Romania: Rule-of-Law Events
8 December 2020 (updated 2 years, 3 months ago)
2018-Max_Planck_Herr_Wahl_1355_black white_Zuschnitt.jpg Thomas Wahl

Next to Poland and Hungary, Romania has become the subject of increased rule-of-law scrutiny by EU institutions. The main recent developments are:

  • 23 September 2020: Romania is likely to be defeated in the judicial reform dispute. Advocate General Bobek concludes that the interim appointment of the Chief Judicial Inspector and the national provisions establishing a special public prosecutor's section with exclusive competence for offences committed by judges and prosecutors are contrary to Union law Several Romanian courts have asked the CJEU to examine whether individual judicial reforms in their country are compatible with Union law (Joined Cases C‑83/19, C‑127/19 and C‑195/19, Case C-291/19 and Case C-355/19). The 2016-2018 reforms amended the justice laws that were adopted upon Romania's EU accession in 2007. The Commission already criticized the reforms in their regular monitoring reports within the Mechanism for Cooperation and Verification. The AG observes that the interim appointment of the management position of the judicial inspection is outside the normal legal procedure and has the practical effect of reinstatement. Such system could not dispel reasonable doubt as to the neutrality and the imperviousness of judicial bodies to external factors, which is not in line with EU law. Regarding the creation of the special section of the public prosecutor’s office, the AG clarifies that a body dealing with mistakes made by prosecutors and judges must be sufficiently transparent and well-founded, and its composition and working methods must guarantee that external pressure on the judiciary is avoided. Bobek argues that a clear, unambiguous and accessible justification for this institution in Romania is lacking and that political influence cannot be ruled out.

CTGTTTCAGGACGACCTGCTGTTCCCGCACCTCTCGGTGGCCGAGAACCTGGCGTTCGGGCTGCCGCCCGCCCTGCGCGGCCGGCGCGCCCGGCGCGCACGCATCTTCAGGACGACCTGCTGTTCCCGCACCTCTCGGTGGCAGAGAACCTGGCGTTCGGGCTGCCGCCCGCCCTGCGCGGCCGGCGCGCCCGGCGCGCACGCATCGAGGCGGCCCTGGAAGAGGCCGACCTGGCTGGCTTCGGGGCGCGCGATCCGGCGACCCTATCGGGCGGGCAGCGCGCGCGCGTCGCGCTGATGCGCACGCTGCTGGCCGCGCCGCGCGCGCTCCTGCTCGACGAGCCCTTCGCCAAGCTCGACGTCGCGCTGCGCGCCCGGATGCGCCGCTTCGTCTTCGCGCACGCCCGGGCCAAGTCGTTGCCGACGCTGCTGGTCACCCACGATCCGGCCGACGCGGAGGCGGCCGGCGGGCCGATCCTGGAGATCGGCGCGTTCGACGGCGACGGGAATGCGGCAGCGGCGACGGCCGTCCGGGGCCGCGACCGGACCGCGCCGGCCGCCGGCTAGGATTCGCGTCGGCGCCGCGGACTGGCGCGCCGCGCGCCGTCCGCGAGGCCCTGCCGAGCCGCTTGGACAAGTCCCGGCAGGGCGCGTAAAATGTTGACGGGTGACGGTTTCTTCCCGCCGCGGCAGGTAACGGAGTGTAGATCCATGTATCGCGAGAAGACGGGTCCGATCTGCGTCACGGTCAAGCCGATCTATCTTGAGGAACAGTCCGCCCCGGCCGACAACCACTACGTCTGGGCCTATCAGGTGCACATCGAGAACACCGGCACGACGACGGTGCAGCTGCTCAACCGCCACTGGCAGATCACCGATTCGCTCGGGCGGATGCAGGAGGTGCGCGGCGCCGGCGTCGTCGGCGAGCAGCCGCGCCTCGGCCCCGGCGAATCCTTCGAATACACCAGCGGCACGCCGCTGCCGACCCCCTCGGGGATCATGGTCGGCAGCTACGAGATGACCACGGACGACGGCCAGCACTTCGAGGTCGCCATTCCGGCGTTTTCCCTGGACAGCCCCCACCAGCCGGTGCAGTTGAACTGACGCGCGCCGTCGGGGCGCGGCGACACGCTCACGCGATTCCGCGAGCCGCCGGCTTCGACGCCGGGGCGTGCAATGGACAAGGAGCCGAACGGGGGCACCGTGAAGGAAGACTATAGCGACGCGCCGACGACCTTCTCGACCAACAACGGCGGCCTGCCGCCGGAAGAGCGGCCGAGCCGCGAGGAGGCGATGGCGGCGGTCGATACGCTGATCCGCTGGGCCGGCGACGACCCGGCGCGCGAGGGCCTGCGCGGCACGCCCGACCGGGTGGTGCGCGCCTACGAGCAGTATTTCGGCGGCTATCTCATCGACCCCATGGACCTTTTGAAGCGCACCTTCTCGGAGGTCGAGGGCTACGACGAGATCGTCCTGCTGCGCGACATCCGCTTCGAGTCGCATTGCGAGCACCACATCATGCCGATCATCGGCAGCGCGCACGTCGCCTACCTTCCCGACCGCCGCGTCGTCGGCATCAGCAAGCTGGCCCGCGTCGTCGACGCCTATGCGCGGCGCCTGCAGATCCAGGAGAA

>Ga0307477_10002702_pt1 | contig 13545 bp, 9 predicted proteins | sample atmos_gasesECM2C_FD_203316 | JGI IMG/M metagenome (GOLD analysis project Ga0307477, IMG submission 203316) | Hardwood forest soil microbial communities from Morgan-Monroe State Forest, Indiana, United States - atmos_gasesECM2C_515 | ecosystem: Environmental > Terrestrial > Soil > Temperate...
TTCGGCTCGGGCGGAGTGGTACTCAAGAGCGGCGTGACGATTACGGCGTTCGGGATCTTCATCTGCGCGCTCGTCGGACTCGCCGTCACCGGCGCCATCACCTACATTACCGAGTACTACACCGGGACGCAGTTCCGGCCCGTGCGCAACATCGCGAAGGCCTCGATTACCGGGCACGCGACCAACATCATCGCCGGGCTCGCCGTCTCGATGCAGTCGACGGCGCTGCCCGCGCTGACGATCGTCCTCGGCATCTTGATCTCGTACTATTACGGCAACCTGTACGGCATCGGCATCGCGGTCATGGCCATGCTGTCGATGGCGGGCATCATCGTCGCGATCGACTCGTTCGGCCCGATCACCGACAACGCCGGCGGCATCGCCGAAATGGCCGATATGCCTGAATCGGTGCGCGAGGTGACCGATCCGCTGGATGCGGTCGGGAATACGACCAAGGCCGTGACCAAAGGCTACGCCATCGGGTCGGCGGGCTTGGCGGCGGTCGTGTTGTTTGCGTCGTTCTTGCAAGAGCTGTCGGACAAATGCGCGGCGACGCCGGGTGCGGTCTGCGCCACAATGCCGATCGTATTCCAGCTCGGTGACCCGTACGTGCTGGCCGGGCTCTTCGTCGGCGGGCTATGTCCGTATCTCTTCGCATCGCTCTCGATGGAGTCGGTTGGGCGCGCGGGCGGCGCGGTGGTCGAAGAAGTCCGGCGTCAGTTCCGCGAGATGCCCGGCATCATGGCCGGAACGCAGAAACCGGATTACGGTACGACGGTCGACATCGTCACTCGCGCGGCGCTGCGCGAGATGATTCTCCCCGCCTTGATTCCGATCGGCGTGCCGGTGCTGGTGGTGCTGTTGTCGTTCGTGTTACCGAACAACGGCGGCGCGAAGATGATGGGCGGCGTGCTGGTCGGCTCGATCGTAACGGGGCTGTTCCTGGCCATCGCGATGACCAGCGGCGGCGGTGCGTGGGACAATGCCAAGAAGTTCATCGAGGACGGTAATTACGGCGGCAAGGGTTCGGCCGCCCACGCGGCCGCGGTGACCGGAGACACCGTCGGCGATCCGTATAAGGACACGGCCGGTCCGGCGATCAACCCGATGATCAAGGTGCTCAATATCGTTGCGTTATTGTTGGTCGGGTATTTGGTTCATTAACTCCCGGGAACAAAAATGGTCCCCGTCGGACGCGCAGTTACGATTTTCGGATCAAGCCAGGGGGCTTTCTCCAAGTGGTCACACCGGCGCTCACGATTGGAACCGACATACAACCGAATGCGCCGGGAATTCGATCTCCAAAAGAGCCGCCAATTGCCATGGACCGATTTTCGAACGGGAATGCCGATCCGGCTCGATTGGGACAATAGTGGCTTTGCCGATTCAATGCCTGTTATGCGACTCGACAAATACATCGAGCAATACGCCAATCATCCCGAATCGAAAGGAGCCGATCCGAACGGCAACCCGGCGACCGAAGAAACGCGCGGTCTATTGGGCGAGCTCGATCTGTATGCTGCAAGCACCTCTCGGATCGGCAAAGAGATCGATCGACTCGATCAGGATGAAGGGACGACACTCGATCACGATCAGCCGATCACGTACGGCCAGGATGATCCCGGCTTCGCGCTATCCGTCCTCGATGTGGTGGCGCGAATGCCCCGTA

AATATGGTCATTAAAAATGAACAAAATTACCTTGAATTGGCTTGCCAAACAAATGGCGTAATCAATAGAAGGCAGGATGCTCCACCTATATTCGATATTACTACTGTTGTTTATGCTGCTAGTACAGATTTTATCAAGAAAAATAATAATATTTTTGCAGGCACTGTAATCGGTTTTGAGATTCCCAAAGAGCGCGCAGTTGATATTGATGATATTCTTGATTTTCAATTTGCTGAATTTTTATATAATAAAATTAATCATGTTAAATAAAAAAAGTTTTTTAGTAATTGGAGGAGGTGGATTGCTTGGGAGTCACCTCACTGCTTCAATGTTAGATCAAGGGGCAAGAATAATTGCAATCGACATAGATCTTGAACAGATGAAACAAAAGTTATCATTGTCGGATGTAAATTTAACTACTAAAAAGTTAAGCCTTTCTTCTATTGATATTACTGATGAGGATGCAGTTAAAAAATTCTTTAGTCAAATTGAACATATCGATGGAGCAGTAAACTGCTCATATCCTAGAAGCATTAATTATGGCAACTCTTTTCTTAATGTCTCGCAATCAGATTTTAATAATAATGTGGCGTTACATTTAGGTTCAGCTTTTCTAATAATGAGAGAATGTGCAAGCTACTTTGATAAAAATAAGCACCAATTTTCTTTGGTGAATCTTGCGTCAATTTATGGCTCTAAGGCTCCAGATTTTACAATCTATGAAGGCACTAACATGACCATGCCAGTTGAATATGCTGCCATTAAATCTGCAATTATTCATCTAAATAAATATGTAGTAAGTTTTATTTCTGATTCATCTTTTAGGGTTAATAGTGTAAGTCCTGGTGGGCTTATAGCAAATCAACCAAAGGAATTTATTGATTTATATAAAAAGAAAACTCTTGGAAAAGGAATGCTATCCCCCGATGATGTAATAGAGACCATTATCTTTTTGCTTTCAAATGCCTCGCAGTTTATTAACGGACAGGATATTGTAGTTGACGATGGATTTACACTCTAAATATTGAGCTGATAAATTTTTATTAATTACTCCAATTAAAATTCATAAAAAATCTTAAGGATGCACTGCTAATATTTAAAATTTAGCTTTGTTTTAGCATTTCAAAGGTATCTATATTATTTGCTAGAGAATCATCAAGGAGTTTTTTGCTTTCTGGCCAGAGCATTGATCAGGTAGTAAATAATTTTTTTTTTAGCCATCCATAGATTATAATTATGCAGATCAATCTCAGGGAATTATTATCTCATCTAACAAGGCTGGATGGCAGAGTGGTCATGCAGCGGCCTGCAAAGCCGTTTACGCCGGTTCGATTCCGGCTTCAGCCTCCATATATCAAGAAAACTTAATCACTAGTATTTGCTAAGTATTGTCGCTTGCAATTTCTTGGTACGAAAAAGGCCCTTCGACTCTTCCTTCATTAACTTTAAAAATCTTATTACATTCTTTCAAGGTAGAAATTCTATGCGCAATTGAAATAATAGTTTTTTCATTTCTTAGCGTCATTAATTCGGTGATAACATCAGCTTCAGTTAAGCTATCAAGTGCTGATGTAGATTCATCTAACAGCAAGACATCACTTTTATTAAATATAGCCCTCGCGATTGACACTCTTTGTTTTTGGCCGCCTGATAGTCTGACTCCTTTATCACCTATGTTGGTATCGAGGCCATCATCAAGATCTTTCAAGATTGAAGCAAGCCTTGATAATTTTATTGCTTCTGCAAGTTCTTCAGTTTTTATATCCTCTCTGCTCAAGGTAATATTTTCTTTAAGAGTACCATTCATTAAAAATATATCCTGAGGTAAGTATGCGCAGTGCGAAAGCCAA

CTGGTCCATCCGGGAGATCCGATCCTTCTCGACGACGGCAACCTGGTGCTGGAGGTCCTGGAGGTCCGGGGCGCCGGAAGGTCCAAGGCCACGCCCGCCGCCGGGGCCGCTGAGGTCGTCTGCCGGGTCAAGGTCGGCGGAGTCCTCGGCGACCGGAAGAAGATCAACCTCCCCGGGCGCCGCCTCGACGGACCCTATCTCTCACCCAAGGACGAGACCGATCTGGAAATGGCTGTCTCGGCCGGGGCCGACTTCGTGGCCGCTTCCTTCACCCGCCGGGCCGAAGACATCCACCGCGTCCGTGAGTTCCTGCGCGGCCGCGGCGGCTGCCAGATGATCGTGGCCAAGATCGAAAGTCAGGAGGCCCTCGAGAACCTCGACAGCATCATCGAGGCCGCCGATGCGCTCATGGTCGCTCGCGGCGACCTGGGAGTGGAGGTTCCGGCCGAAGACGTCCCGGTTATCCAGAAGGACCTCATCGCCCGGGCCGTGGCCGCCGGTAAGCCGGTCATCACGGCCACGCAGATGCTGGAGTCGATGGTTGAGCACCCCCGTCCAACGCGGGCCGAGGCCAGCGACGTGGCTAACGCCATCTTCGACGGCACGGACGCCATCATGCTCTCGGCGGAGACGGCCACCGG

• 30 September 2020: In the country chapter on Romania of the Rule of Law Report, the Commission concludes that, in Romania, 42 controversial reforms enacted in 2017-2019 “with a negative impact on judicial independence continue to apply.” However, the Commission also acknowledges: “In 2020, the Government continued to affirm its commitment to restore the path of judicial reform after the reverses of 2017-2019. This led to a significant decrease in tensions with the judiciary.” In a reaction to the report a few days later, the current Romanian centre-right government reiterates its plan to reverse the controversial reforms enacted by the previous Social Democrat Party (PSD). In particular, the current government aims to undo the Special Section for Investigating Crimes in the Justice System.